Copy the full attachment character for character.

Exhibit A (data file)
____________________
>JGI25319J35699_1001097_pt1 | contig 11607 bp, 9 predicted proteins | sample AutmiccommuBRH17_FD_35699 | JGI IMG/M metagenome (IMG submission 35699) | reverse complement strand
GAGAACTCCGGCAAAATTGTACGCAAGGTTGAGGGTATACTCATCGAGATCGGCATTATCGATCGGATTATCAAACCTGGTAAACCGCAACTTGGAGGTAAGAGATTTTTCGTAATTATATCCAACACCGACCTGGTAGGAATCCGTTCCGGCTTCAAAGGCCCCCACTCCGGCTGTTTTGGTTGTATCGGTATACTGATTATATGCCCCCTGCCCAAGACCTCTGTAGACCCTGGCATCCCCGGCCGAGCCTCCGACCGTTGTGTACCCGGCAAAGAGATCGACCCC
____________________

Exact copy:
>JGI25319J35699_1001097_pt1 | contig 11607 bp, 9 predicted proteins | sample AutmiccommuBRH17_FD_35699 | JGI IMG/M metagenome (IMG submission 35699) | reverse complement strand
GAGAACTCCGGCAAAATTGTACGCAAGGTTGAGGGTATACTCATCGAGATCGGCATTATCGATCGGATTATCAAACCTGGTAAACCGCAACTTGGAGGTAAGAGATTTTTCGTAATTATATCCAACACCGACCTGGTAGGAATCCGTTCCGGCTTCAAAGGCCCCCACTCCGGCTGTTTTGGTTGTATCGGTATACTGATTATATGCCCCCTGCCCAAGACCTCTGTAGACCCTGGCATCCCCGGCCGAGCCTCCGACCGTTGTGTACCCGGCAAAGAGATCGACCCC